ACEEE sees CHP plants as  good replacement for the large number of coal-fired plants now retiring. In fact, the organization says that CHP could replace all of the retiring plants at a highly competitive cost, about 6 cents/kWh. By comparison a new conventional power plant cost 6.9 cents/kWh to 11.3 cents/kWh.

Our report suggests that instead of investing in new centralized power plants, utilities should invest in new CHP plants to keep costs down for their customers and generate much cleaner electricity,” said Anna Chittum, the report’s lead author. “Utilities around the country have expressed concern about the amount of coal-fired capacity they believe they will need to retire in the near future. Many are asking for substantial increases in customer rates to pay for new investments in traditional power plants when they could be investing in CHP instead.”

The two ACEEE reports can be found at

Elisa Wood is a long-time energy writer. Subscribe to her free newsletter at

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About Elisa Wood

Elisa Wood is the chief editor of She has been writing about energy for more than three decades for top industry publications. Her work also has been picked up by CNN, the New York Times, Reuters, the Wall Street Journal Online and the Washington Post.


  1. Hmmm.

    “Typically, when energy gets cheap consumers stop thinking about efficiency. But the American Council for an Energy-Efficient Economy sees a different scenario emerging this time, according to two reports released by the Washington, DC-based organization in September.”

    That’s nice in theory, but consumers are not very good at calculating long term risk into their decision making. While Amory Lovins might get how to calculate actuarial risk of price volatility to a dollar value, at the ground level the first part is all that we see:

    “Typically, when energy gets cheap consumers stop thinking about efficiency.”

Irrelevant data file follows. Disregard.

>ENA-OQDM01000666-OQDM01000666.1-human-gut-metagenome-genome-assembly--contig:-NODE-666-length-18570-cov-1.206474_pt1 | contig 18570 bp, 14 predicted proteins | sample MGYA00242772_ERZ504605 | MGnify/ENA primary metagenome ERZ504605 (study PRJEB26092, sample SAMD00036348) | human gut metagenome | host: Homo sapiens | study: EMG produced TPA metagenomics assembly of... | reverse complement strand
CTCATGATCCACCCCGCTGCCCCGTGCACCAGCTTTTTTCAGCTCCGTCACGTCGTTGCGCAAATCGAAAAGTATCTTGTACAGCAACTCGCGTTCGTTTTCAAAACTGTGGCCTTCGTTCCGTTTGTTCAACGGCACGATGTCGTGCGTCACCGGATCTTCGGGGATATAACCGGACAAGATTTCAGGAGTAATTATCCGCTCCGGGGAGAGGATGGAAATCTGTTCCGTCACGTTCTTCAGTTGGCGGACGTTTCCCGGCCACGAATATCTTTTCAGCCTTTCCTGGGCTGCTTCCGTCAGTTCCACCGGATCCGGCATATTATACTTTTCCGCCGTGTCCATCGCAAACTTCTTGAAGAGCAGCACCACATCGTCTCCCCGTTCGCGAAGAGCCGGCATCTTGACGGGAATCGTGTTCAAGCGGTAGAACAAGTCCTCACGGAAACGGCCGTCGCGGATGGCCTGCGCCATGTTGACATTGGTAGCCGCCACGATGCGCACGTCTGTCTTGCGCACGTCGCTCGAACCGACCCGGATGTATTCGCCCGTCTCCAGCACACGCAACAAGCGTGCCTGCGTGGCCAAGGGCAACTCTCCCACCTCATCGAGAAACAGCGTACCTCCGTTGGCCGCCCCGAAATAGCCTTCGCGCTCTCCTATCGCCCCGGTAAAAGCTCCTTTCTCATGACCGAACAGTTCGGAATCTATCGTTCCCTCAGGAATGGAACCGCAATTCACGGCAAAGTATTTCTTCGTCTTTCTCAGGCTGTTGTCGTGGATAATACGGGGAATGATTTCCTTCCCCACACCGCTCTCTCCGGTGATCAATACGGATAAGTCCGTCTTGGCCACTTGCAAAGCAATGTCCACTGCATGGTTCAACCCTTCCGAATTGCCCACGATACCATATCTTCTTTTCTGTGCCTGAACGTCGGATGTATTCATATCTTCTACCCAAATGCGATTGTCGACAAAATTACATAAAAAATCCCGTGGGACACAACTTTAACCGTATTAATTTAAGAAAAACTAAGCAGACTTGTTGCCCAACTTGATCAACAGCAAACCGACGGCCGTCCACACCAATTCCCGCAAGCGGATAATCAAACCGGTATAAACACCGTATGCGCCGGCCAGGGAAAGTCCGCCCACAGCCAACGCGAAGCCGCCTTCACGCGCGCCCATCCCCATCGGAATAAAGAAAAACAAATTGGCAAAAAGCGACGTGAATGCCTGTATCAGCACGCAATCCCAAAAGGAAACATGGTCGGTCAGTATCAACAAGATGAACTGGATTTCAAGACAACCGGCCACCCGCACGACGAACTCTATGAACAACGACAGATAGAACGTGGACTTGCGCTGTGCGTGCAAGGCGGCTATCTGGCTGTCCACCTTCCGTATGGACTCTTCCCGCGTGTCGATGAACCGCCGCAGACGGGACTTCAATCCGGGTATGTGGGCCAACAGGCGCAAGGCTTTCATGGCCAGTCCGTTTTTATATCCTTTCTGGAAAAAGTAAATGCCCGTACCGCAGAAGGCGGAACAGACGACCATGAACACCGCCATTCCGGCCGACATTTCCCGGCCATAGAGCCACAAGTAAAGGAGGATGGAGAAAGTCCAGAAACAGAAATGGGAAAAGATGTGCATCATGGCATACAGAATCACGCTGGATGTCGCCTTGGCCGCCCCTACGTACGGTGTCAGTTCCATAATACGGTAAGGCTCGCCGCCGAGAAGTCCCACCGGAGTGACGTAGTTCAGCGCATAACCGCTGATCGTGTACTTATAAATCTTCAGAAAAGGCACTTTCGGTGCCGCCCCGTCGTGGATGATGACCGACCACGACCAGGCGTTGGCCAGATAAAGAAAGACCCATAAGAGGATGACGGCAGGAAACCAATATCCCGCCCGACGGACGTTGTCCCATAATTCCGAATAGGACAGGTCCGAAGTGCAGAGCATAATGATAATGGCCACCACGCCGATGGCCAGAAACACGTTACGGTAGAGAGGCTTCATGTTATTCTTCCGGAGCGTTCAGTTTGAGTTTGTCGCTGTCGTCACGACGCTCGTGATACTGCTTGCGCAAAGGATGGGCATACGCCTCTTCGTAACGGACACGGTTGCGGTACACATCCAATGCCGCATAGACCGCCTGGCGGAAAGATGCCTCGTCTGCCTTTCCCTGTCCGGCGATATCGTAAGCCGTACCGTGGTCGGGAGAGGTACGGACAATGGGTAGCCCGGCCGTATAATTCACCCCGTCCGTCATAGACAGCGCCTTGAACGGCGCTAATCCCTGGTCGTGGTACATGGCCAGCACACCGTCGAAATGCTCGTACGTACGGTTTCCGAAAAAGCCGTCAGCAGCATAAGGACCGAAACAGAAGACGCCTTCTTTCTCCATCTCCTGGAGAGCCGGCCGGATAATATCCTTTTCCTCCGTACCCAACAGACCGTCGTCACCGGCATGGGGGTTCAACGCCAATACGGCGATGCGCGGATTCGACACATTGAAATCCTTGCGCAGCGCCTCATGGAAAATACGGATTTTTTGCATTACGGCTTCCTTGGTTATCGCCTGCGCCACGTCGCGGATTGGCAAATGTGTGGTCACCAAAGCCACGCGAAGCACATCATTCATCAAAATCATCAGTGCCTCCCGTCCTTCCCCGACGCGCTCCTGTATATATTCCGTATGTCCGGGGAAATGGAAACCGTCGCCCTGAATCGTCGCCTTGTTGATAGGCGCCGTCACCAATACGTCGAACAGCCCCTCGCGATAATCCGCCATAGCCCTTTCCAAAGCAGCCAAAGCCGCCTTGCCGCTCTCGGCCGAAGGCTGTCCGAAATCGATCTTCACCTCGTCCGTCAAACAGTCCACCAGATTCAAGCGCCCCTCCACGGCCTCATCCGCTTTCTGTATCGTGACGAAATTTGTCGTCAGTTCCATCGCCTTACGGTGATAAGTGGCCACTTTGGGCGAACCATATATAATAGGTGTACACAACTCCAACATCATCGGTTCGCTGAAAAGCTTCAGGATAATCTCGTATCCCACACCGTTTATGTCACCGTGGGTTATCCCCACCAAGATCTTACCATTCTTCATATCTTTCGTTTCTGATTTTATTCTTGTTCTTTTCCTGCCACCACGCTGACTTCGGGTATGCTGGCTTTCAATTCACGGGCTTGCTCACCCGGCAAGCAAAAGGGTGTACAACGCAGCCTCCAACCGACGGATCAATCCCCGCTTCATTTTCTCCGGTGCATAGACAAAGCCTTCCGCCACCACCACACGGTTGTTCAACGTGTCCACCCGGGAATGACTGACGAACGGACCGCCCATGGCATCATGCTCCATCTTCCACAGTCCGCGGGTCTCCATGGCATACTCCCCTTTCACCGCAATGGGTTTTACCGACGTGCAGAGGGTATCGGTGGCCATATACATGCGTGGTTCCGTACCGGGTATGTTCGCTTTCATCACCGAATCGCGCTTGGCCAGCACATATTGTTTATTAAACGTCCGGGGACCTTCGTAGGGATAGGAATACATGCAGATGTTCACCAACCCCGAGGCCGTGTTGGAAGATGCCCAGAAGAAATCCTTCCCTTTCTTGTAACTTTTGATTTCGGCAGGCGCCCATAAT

2. Pickens is pushing for natural gas to be used as highway truck fuel. Hefner is pushing for city commuter cars and taxi’s and local vehicles to convert to natural gas.
    Coal power plants are being retired and converted to natural gas, and most industries and large commercial buildings are also on natural gas.

    Natural gas like any fossil fuel can only be used once, and that ACEEE I believe realizes, and if America wants to continue to enjoy low natural gas pricing, America has to learn that it can’t be wasted.
    Today approximately 40% (?) of all the natural gas consumed is wasted. Blown up chimney’s across the country as HOT exhaust into the atmosphere. Global Warming. Why do we continue to allow this?

    The technology of Condensing Flue Gas Heat Recovery has been in use in North America for 30 years. It’s a proven energy saving technology.
    What this equipment does is recover the heat out of the waste exhaust gases. This recovered energy can then be used back in the building or facility as building space heating or be used as heated domestic or process water, or even be used to heat a hotel or university swimming pool.

    Being vented into the atmosphere is COOL exhaust.
    Increased energy efficiency = Reduced CO2 emissions, another environmental goal.

    Natural gas can be consumed so efficiently that the WATER can be recovered from the cooled combusted exhaust gases, and this clean – distilled water is very usable.
    Water conservation.

    What natural gas is not wasted today, will be there to be used another day.